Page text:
In no way am I suggesting that cats are difficult. My goal is to banish assumptions, old myths, and misconceptions while sharing information about how to help your kitty be happy and healthy.
Cats need to play. It is important for them physically, mentally, and emotionally. Physically, play provides exercise for strong muscles, and proper circulation, and keeps cats fit. Mentally, play keeps cats sharp and entertained. Emotionally, interactive play helps strengthen the bond between cats and their humans.
PLAYTIME - THE ASSUMPTIONS
· Cats can entertain themselves
· Cats do not need interactive play
· Cats are aloof and don’t play
· Cats would rather sleep
As Jackson Galaxy, Cat Daddy, cat behaviorist points out, cats have a routine of hunt, catch, kill, eat, groom, sleep, repeat. Playing with a cat before mealtime feeds his/her instincts. It also helps burn off a ton of energy.
Many cat behaviorists recommend that people play with their cats for ten minutes, two times per day. Cat behavior consultant, Daniel Qualiozzi (DQ) of Go Cat Go doesn’t believe this is nearly long enough.
“Your cat quickly gets on your schedule. So if you are gone all day at work, your cat is most likely napping, saving up his/her energy. Once you get home, it’s go time for your cat. You should really spend around an hour playing with them,” he shared. “Think of it as an hour of meditation. For that time, you get to be a bird or bug or mouse.”
It is important to learn how to play with your cat.
“As a consultant that visits your home, I see all the lonesome toys that you choose for your cat. I see the baskets (a.k.a., toy graveyards) filled with discarded and skinned mice of all sizes, clunky automatic toys, broken wands, wet and shriveled feathers, laser pointers, cat dancers, catnip socks, rainbow fleece shoelace things that are disintegrated from cat saliva, and that homemade contraption that’s hanging by a thread, but it’s the only thing your cat truly loves anymore. We can do better,” shared DQ.
Cats know that prey doesn’t come to them. To effectively play with your cat, move things away from them. Pull wand toys under and over furniture and watch your cat leap into action. A great toy like Da Bird or Neko Flies (both favorites at chez Ziskin) will get your cat flying or pouncing.
Catnip filled toys hidden under cushions, in cubby holes around the house, or on the opposite side of a door can be really enticing.
Another good idea is to rotate your cat’s toys. Keep four or five out for playtime and hide the rest. Every couple of weeks put those away and take out four or five different ones. I choose to store many of the toys in an airtight bag with some catnip. Quick note: catnip toys stay fresh if you store them in the freezer.
VERTICAL SPACE - THE ASSUMPTIONS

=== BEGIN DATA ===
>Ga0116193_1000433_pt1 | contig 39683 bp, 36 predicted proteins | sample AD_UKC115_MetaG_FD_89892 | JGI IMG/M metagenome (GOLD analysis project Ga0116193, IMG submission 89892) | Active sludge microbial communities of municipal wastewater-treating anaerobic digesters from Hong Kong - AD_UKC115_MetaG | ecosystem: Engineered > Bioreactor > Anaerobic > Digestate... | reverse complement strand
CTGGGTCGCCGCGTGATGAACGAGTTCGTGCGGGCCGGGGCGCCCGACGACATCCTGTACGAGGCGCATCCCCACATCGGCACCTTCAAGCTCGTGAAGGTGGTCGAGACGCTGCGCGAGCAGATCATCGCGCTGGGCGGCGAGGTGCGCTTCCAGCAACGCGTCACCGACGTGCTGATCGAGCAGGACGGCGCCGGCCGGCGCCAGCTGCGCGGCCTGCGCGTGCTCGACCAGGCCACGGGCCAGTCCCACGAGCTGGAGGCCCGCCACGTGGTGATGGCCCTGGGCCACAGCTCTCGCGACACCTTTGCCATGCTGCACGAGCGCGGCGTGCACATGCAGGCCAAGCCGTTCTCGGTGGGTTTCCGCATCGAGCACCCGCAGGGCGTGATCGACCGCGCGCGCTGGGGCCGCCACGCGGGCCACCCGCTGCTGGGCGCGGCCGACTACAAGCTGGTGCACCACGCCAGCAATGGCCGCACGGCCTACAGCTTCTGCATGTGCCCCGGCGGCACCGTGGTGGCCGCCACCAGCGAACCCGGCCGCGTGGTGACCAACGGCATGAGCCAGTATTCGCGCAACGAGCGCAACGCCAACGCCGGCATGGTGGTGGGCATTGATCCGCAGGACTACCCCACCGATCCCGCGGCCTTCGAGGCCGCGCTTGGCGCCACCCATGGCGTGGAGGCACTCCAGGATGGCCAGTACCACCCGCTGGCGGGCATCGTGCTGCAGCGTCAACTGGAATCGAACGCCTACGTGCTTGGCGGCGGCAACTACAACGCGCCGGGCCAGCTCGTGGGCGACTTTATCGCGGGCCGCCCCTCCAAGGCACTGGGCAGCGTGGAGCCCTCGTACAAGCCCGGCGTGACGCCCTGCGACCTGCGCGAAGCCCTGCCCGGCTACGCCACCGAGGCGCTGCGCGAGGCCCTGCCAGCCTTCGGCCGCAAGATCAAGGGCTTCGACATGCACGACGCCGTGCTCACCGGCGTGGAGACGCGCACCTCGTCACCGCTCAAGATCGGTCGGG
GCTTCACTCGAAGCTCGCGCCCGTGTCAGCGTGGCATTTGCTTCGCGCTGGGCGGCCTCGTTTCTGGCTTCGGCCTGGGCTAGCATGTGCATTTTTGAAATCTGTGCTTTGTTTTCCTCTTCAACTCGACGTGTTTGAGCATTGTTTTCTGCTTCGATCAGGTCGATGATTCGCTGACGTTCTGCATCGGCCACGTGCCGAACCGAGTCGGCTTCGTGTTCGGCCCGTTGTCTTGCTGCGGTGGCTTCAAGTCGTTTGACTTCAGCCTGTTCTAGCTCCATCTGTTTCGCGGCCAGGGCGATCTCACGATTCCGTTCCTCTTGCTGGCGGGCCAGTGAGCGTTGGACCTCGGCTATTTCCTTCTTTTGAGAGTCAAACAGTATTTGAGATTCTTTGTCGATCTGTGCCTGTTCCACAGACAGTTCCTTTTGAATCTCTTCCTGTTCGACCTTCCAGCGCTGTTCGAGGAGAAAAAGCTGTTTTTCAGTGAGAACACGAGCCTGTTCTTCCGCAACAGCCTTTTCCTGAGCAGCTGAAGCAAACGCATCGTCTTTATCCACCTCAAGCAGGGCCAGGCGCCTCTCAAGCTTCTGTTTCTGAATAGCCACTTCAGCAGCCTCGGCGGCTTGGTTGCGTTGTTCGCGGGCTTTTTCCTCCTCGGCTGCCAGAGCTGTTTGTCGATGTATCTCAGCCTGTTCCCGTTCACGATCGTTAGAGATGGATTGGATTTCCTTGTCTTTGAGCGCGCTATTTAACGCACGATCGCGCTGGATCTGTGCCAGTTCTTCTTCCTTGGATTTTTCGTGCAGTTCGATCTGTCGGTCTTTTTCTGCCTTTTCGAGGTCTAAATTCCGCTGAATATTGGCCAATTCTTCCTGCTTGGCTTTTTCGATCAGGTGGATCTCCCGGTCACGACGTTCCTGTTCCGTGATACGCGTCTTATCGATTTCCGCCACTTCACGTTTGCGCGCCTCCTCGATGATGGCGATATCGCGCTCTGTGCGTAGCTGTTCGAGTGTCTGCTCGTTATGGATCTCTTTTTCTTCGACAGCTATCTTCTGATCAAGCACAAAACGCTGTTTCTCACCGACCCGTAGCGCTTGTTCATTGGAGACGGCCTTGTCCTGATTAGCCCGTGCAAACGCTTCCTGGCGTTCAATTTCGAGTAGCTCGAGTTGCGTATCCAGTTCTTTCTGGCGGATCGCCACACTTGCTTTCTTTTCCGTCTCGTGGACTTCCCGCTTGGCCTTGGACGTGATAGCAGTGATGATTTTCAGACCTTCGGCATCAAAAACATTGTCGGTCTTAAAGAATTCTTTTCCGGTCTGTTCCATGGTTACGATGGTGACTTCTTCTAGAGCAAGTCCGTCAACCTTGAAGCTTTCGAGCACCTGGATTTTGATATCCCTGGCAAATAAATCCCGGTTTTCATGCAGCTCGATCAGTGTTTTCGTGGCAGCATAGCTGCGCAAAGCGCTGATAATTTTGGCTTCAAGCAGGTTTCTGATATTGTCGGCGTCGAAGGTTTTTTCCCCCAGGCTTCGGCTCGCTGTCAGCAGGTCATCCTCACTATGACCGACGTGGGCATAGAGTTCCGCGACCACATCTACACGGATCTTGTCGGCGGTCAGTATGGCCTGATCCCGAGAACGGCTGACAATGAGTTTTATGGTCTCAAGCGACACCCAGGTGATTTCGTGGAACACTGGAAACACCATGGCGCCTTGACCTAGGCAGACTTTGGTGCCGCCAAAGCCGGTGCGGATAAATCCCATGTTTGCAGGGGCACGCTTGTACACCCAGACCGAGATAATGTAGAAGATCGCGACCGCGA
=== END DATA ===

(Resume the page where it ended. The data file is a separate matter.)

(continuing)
· Cats are happy hiding behind the couch
· Cats do not need to climb when they live inside
Cats need vertical space.
Keep in mind that by nature, cats are both predators and prey. In both cases, getting up high is a great way to survive. They also love a good vantage point where they can take in the whole room/house. Adding a tall cat condo and some shelving can do wonders for a cat’s happiness and confidence.
Cats also love having the option of circumnavigating a room without touching the floor. It is a good idea to keep this in mind when setting up your cat’s furniture.
Other things to consider – look for towers/condos/trees that offer a vertical area for your cat to stretch his arms and file his claws (never declaw a cat!)
Furniture that offers a sleeping area is optimal, as well. Some cats like a curved surface, some a covered one. Obey the kitty.
Gone are the days when the only options were the ugly carpeted cat towers/condos. Now there are beautifully designed pieces that fit every type of décor and budget. You can strategically place shelves to give your cat a whole world high above the humans.
Books like Catification by Jackson Galaxy and Kate Benjamin offer great DIY tips. Kate’s site Hauspanther features some of the most beautiful cat furniture out there. Visit The Refined Feline, Pinterest, and Etsy for even more ideas.
Providing the exercise, stimulation, and space your cat needs will go a long way in keeping them happy, and healthy and help avoid behavioral issues.
Of course, there are cats that don’t make a fuss when their needs are not being met. Instead, they suffer in silence. They are bored and oftentimes just keep to themselves. Is this any way to live?
However, most cats will let their humans know that something is missing. They communicate in many ways – like eliminating outside of the litter box or scratching furniture or attacking ankles or climbing on counters.
Never punish your cat for these things. There are plenty of behavior specialists out there offering tips for solving these issues (and most of the time it means changing your behavior). If you feel things are out of hand, consider professional help. There are a number of behaviorists/behavior consultants that can work with you by phone or Zoom. I personally recommend Daniel “DQ” Quagliozzi of Go Cat Go.